“I don’t know whether the food industry figured this out or stumbled into it accidentally, but when you put more varieties of flavor into food and conceal one with the other, you turn on more appetite and people eat more,” he adds. And while this may be a good thing for food sellers, it can feel like sabotage for those watching their waistlines.

“The bottom line is that I believe there’s an overwhelming body of evidence that suggests that we’ve created a food supply with an incredible amount of variety available all the time, both among foods and within foods. And if your appetite is in overdrive, portion control is very tough; you’re going to be hungry and unsatisfied,” he says.

“And then there’s the obvious fact that the single most important thing about food is taste,” Katz explains. “That’s how we interact with food. If we know that limiting food to a simple flavor causes people to fill up faster, it really makes sense that having a wide variety of flavors engineered into foods would make people fill up slower and need to eat more. If you are choosing simpler foods and are arranging them in a reasonable pattern, you will fill up on fewer calories.”

The Flavor Point Diet describes how to eat by utilizing flavor categories so that your appetite isn’t turned on unnecessarily by eating salmon with a citrus vinaigrette, cheesy broccoli, and a salad with ranch dressing. However, Katz emphasizes that the concept’s substance isn’t so much in which flavors to put together; it’s the overall simplification of flavors that matters. “Avoid excessive variety in a given meal or a given snack,” he says. “For example, if you’re snacking during the day or you’re snacking in the evening, don’t cruise from one food to another.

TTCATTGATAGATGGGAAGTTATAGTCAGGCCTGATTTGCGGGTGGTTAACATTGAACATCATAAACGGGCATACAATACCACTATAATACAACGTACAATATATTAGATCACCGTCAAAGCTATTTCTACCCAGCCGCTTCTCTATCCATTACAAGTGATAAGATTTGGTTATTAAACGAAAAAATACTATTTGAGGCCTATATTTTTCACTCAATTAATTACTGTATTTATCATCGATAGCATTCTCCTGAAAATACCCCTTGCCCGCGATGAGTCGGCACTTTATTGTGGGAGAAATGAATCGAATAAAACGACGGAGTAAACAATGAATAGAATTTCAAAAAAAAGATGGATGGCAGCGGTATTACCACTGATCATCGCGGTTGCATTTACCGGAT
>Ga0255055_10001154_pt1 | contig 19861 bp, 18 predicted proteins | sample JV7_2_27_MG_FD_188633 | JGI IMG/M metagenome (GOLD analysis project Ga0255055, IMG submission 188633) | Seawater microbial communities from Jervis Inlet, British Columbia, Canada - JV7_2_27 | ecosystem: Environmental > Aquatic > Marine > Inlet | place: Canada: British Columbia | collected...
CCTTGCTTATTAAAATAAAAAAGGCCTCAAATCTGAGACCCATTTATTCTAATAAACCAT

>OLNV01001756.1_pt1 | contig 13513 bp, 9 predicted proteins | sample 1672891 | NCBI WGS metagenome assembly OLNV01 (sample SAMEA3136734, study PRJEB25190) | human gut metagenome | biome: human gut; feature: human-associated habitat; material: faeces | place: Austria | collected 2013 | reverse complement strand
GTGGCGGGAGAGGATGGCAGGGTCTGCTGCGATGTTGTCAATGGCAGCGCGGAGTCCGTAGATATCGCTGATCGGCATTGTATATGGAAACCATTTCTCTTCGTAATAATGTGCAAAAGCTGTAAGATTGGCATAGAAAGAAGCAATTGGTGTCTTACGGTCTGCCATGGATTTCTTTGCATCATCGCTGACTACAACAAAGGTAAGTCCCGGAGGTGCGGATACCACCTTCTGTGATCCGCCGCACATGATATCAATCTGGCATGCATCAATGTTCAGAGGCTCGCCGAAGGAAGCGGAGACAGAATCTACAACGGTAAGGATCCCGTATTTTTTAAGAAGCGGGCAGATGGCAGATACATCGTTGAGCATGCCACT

“In terms of meals, try to have a harmony of flavors,” he continues. “Don’t have a different sauce and a different dressing on everything. If you are having grilled chicken or fish with a marinade, have a salad dressing that’s very similar to that marinade. A citrus marinade over fish works nicely if you have a citrus vinaigrette dressing over your salad. So simplify and harmonize.”

When trying to search for fewer flavor profiles in processed foods, Katz says the shorter the ingredient list, the better. “The closer you get to nature, the fewer unnecessary flavor additions there will be in that food, the more wholesome it is, and the fewer calories it takes to fill you up,” he says.

For clients wary of dumbing down their diet, explain that the fundamentals of sensory-specific satiety are avoiding excessive variety not over time but within meals. “Variety over time with diet is very important,” he emphasizes. “But don’t make every meal and snack a buffet or smorgasbord. That will absolutely kill any attempt to control calories. At the level of individual foods, choose foods that are minimally processed and close to nature.”

To use this concept in everyday life, Blatner says to focus on not having too many competing flavors in one meal. “At buffets, don’t have a little bite of everything. Instead, choose just your top three favorites. Limiting taste variety may be one factor to help control overeating,” she says.

The ultimate message that Katz wants the public to ponder is that portion control is hard if limiting how much you eat makes you hungry. The real goal for lifelong weight control is to be able to eat until you’re satisfied without taking in an excess of calories, and he says simplification is the answer. “Limit your choices at any given time to relatively simpler foods in relatively simpler combinations. And generally try to have a predominant flavor,” he says.

An added benefit of sensory-specific satiety is that the nudge toward simplification is a nudge toward better nutrition overall, says Katz. “It’s not just about taking off the pounds; it really is about improving the quality of the fuel your body runs on.”
Whether through retraining clients’ palates or simplifying flavor profiles within meals, clients may not only get healthier but, more importantly, enjoy the road to better nutrition so that they stay on it for the long haul.

— Juliann Schaeffer is an editorial assistant at Today’s Dietitian.